SAN DIEGO - Rear Adm. John E. Gumbleton assumed command from Rear Adm. Cedric E. Pringle as Commander, Expeditionary Strike Group 3 (ESG 3) during a change of command ceremony held aboard amphibious assault ship USS Makin Island (LHD 8), Sept. 30.
Pringle assumed command of ESG-3 in December 2017, and upon his departure will be assigned as the 31st Commandant of the National War College.
Lt. Gen. Joseph L. Osterman, I Marine Expeditionary Force commanding general, served as the guest speaker for the event. Vice Adm. Scott D. Conn, commander, U.S. Third Fleet, presented Pringle with a Legion of Merit as an end of tour award, recognizing him for his exceptional service to the U.S. Navy.
“Here is a leader who has had incredible foresight with where we need to go as a naval service,” said Osterman. “He’s truly a selfless professional.”
As ESG-3 commander, Pringle prepared amphibious units for operations within U.S. 3rd Fleet and Amphibious Ready Group (ARG)/Marine Expeditionary Unit (MEU) deployments worldwide.
Pringle oversaw the USS America (LHA 6), USS Essex (LHD 2) and USS Boxer (LHD 4) ARG/MEU successful deployments to the U.S. 5th, 6th and 7th Fleet areas of responsibility. Following this, he assisted in the homeport change planning for USS Bonhomme Richard (LHD 6), USS Wasp (LHD 1), USS America (LHA 6) and USS New Orleans (LPD 18).
As Littoral Combat Force 36 deputy commander during Exercise Pacific Blitz 2018, he seamlessly integrated blue and green forces in the first exercise of its kind. Implementing advanced warfighting concepts, he exercised Littoral Operations in a Contested Environment and Expeditionary Advanced Base Operations.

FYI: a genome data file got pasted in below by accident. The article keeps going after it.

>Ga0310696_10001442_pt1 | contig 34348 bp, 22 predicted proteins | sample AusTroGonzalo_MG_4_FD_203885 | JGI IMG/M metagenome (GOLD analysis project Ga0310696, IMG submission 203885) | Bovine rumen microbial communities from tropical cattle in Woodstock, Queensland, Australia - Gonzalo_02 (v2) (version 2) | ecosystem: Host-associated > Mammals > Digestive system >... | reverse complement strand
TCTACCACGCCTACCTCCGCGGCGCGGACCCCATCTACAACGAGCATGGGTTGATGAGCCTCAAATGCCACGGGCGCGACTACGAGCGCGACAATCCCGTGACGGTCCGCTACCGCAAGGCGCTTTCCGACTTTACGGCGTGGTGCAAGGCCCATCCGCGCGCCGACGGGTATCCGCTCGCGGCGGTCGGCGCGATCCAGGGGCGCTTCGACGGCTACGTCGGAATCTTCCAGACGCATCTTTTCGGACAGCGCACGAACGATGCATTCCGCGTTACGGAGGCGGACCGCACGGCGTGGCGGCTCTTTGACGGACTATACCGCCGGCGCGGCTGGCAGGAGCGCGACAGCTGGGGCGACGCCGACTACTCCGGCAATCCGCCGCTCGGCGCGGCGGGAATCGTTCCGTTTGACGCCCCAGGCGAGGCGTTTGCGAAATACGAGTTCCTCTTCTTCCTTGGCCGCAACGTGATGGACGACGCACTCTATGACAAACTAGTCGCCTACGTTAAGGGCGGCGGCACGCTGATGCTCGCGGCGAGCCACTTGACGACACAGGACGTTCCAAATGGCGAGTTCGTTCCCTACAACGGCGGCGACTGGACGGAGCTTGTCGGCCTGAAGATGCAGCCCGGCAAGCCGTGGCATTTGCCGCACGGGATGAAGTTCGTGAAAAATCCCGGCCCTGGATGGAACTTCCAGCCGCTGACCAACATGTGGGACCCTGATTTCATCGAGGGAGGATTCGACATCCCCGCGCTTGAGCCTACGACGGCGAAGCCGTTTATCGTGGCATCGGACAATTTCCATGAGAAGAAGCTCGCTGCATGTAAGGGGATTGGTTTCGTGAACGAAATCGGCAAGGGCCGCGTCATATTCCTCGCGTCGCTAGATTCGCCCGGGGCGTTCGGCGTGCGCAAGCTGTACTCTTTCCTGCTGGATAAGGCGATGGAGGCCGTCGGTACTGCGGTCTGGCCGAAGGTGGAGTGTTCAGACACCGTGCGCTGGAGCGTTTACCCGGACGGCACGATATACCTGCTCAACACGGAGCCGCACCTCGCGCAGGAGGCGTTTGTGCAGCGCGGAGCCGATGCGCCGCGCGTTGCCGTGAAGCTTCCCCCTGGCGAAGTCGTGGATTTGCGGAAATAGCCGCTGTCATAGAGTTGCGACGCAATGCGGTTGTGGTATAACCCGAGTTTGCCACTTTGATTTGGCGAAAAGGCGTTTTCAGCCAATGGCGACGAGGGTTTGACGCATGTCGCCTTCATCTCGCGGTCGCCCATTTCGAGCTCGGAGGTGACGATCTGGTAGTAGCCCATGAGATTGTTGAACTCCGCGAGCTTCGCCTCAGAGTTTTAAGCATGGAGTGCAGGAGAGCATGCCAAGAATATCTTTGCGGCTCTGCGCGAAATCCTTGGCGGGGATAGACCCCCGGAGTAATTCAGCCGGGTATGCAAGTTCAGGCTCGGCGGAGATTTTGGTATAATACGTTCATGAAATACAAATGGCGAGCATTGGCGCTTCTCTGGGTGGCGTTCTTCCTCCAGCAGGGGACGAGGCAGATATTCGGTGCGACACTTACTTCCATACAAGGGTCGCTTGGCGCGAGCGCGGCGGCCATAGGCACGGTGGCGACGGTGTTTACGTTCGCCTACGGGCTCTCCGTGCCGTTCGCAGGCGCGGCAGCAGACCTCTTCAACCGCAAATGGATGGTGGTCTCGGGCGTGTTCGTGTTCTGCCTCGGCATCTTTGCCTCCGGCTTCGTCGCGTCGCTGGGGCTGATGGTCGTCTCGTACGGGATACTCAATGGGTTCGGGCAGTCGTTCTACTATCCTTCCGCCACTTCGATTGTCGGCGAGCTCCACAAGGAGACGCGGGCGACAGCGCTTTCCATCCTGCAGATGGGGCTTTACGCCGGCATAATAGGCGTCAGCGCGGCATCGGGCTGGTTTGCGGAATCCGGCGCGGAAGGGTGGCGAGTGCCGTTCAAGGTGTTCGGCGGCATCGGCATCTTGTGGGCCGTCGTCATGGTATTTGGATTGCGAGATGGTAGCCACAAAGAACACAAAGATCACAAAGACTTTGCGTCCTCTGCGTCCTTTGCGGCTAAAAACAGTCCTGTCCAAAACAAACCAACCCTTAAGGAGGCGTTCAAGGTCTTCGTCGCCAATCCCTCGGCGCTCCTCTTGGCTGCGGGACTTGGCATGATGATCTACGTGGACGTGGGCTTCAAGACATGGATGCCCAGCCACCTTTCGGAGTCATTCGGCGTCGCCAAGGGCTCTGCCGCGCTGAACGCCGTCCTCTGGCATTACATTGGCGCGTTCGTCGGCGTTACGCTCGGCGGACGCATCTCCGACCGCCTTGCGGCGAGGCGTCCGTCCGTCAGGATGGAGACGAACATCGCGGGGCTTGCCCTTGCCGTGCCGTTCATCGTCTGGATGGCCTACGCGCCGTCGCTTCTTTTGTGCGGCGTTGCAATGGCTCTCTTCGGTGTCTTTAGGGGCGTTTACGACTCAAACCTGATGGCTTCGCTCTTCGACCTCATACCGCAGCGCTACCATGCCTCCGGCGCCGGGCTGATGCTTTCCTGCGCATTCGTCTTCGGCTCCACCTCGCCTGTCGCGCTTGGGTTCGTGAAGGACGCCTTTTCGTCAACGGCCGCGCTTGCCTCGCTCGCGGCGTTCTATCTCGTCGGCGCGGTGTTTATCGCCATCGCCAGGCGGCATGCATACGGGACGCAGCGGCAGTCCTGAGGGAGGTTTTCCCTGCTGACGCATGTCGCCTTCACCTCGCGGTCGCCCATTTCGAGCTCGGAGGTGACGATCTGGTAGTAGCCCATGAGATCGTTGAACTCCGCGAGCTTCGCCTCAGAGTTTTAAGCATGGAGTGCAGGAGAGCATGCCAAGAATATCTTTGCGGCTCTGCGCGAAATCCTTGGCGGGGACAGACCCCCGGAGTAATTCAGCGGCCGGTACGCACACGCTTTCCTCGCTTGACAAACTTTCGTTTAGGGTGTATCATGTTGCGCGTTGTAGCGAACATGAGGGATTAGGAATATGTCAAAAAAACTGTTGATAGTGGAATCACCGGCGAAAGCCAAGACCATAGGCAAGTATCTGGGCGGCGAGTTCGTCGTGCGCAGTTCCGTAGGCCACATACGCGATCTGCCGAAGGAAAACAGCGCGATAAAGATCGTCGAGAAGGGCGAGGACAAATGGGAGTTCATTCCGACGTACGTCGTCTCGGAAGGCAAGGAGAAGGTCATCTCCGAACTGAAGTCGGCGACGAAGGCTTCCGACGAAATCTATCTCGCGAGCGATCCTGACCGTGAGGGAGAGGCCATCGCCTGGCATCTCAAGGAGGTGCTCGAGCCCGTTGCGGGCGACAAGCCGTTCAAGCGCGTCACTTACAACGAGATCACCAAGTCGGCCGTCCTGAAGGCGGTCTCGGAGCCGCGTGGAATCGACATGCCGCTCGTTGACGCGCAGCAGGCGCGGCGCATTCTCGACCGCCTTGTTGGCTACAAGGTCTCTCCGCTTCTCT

Pringle’s initiatives during his tenure in command to improve warfighting readiness changed the way future strike groups will train and operate, which will deliver the most capable ships to geographic combatant commanders.
He reflected on his time as commander, while thanking his peers and the men and women of the ESG-3.
“Our Navy is still the most powerful force on the face of this earth and it doesn’t matter if we have 280 warships or 355 ships,” said Pringle, “We are still that impenetrable force. No one else in the world can do what we can do.”
Gumbleton is a native of Falmouth, Massachusetts, and was designated a naval aviator in October 1990.
At sea, Gumbleton served as commanding officer of USS Boxer (LHD 4) and most recently served as the deputy chief of strategy, resources, and plans (N5) at U.S. Naval Forces Europe-Africa-U.S. 6th Fleet, based in Naples, Italy.
“To win without fighting means that deterrence and diplomacy can only work under the shadow of a strong Navy and Marine Corps team,” said Gumbleton. “Our energies will be focused on the planning and testing of innovative concepts to further the intellectual work brought forward, balanced with setting the bar for credible, combat forces to be ready when the nation calls.”
ESG-3 is comprised of four amphibious squadrons, eight naval support elements and 15 amphibious warships comprised of approximately 15,000 active-duty and reserve Sailors and Marines. The mission of ESG-3 is to serve as the command element for Marine expeditionary-brigade level expeditionary operations as commander of an amphibious task force.